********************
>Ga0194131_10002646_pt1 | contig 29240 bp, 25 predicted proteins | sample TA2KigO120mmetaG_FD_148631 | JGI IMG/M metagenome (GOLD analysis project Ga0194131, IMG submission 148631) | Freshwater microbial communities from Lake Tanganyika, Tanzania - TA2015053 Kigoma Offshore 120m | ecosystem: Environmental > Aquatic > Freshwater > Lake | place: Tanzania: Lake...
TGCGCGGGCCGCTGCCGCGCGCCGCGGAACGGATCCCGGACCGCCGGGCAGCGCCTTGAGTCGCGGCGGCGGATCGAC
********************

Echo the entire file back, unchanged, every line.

>Ga0194131_10002646_pt1 | contig 29240 bp, 25 predicted proteins | sample TA2KigO120mmetaG_FD_148631 | JGI IMG/M metagenome (GOLD analysis project Ga0194131, IMG submission 148631) | Freshwater microbial communities from Lake Tanganyika, Tanzania - TA2015053 Kigoma Offshore 120m | ecosystem: Environmental > Aquatic > Freshwater > Lake | place: Tanzania: Lake...
TGCGCGGGCCGCTGCCGCGCGCCGCGGAACGGATCCCGGACCGCCGGGCAGCGCCTTGAGTCGCGGCGGCGGATCGAC